Jay Zeamer was born on July 25, 1918, in Carlisle, Pennsylvania. He was commissioned a 2d Lt of Infantry in the U.S. Army Reserve through the Army ROTC program at the Massachusetts Institute of Technology in 1939, and graduated from MIT and went on active duty beginning in June 1940. After serving for 2 months at Fort Dix, New Jersey, Lt Zeamer resigned his active duty commission to enlist in the Aviation Cadet Program of the U.S. Army Air Corps on August 2, 1940, earning his pilot wings and commission as a 2d Lt in the U.S. Army Air Corps at Maxwell Field, Alabama, in March 1941. His first assignment was as a B-26 Marauder pilot and flight test engineer with the 22nd Bomb Group and then the 19th Bomb Squadron at Langley Field, Virginia, from March 1941 to December 1941, and then flying anti-submarine patrols out of Muroc Field, California, from December 1941 to January 1942. Lt Zeamer deployed with his unit to Australia in March 1942, and transferred to the 43rd Bomb Group flying B-17 Flying Fortress bombers and serving as an intelligence officer out of New Guinea in September 1942. Capt Zeamer began flying with the 65th Bomb Squadron of the 43rd Bomb Group in New Guinea in April 1943, and he was badly injured during a photographic reconnaissance mission on June 16, 1943, for which he would later be awarded the Medal of Honor. He was hospitalized at Walter Reed General Hospital in Washington, D.C., until September 1944, and then served as a Tactical Field Air Inspector at Mitchel Field, New York, from September 1944 until he was medically retired from the Army Air Forces as a Lieutenant Colonel on January 18, 1945. After the war he completed his master’s degree in aeronautical engineering at MIT in 1946, and then worked in the aerospace industry until his retirement in 1968. Jay Zeamer died on March 22, 2007, and was buried at Arlington National Cemetery.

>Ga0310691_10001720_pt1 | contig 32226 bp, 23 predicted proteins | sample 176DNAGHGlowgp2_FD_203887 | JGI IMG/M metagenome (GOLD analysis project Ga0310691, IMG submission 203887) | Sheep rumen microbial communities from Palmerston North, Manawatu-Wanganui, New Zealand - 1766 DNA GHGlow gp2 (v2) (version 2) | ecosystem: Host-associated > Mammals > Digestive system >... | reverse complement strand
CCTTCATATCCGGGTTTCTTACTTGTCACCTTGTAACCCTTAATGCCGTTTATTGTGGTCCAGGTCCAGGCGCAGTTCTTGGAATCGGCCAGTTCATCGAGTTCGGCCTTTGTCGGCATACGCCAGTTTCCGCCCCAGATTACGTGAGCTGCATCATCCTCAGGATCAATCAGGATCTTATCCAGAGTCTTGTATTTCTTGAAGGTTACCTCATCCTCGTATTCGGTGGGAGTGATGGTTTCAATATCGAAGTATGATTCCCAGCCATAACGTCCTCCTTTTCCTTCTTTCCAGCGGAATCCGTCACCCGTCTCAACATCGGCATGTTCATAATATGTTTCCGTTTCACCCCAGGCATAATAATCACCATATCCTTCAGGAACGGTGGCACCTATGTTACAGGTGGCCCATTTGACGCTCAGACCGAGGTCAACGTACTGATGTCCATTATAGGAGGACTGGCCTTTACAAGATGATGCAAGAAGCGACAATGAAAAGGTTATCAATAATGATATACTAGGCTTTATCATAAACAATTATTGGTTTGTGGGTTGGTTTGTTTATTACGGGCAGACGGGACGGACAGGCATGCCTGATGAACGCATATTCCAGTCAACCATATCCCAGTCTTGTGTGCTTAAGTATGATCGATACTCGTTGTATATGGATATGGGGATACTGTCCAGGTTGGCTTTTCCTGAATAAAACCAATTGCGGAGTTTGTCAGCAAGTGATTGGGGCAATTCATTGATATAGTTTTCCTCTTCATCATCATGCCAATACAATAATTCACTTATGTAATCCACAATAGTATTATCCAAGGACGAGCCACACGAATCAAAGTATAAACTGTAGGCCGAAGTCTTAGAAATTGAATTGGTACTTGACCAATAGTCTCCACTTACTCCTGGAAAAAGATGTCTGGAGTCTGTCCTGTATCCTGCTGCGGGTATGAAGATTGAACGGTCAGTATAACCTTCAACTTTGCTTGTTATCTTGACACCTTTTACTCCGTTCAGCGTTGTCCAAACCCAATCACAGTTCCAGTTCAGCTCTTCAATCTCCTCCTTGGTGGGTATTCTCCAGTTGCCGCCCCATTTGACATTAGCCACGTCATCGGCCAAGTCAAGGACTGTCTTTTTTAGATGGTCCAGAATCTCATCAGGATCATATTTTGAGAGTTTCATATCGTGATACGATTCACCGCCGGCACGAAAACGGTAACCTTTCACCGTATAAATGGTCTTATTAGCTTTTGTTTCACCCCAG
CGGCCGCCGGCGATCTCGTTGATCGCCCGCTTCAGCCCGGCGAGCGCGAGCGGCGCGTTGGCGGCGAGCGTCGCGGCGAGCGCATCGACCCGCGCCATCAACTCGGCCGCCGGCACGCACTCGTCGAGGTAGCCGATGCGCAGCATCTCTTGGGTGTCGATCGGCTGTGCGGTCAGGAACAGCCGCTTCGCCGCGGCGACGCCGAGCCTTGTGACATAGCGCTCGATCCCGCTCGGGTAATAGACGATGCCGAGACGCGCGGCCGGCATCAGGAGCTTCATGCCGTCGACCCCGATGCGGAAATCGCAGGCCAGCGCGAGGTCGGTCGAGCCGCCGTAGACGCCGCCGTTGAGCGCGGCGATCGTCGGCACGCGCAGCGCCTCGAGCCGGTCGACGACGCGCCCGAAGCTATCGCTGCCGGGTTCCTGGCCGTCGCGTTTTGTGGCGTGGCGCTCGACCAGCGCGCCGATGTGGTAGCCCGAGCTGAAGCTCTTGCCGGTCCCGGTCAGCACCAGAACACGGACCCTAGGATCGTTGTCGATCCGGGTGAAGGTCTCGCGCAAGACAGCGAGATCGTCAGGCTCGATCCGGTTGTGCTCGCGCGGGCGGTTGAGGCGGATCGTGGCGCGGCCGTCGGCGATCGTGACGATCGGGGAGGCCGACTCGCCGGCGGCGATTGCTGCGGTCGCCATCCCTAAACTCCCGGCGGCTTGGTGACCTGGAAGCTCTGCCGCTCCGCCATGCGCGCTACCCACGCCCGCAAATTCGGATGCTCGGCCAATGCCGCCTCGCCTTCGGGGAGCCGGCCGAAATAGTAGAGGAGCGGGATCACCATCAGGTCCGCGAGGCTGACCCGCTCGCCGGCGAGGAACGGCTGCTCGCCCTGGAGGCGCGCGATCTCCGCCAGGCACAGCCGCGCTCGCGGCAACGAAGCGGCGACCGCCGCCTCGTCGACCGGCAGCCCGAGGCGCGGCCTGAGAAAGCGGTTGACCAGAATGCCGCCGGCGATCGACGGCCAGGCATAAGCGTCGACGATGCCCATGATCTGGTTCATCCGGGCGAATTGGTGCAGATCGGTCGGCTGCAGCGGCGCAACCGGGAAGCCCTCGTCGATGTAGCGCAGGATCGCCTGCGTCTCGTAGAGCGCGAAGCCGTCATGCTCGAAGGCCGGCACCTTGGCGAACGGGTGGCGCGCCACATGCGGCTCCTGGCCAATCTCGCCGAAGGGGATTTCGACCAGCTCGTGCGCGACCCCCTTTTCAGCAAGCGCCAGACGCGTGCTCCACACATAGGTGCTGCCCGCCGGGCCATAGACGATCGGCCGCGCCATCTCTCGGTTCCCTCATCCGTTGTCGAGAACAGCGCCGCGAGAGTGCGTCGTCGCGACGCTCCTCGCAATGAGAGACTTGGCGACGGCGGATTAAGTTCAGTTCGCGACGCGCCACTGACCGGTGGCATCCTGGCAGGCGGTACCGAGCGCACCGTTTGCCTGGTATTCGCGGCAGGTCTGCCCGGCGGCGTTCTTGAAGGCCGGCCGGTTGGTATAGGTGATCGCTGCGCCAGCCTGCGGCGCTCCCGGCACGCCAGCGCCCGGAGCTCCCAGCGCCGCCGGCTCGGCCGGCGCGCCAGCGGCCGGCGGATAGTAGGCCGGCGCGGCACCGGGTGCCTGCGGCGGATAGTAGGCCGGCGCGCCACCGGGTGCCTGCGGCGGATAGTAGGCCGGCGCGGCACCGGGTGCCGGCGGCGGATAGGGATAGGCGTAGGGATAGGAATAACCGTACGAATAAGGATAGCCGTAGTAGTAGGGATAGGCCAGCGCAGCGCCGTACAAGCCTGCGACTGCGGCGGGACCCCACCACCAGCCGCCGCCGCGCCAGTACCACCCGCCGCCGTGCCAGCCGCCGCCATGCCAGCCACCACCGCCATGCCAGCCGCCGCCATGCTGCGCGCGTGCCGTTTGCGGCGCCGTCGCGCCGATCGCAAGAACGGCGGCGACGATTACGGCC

His Medal of Honor Citation reads:
On 16 June 1943, Maj. Zeamer (then Capt.) volunteered as pilot of a bomber on an important photographic mapping mission covering the formidably defended area in the vicinity of Buka, Solomon Islands. While photographing the Buka airdrome. his crew observed about 20 enemy fighters on the field, many of them taking off. Despite the certainty of a dangerous attack by this strong force, Maj. Zeamer proceeded with his mapping run, even after the enemy attack began. In the ensuing engagement, Maj. Zeamer sustained gunshot wounds in both arms and legs, 1 leg being broken. Despite his injuries, he maneuvered the damaged plane so skillfully that his gunners were able to fight off the enemy during a running fight which lasted 40 minutes. The crew destroyed at least 5 hostile planes, of which Maj. Zeamer himself shot down 1. Although weak from loss of blood, he refused medical aid until the enemy had broken combat. He then turned over the controls, but continued to exercise command despite lapses into unconsciousness, and directed the flight to a base 580 miles away. In this voluntary action, Maj. Zeamer, with superb skill, resolution, and courage, accomplished a mission of great value.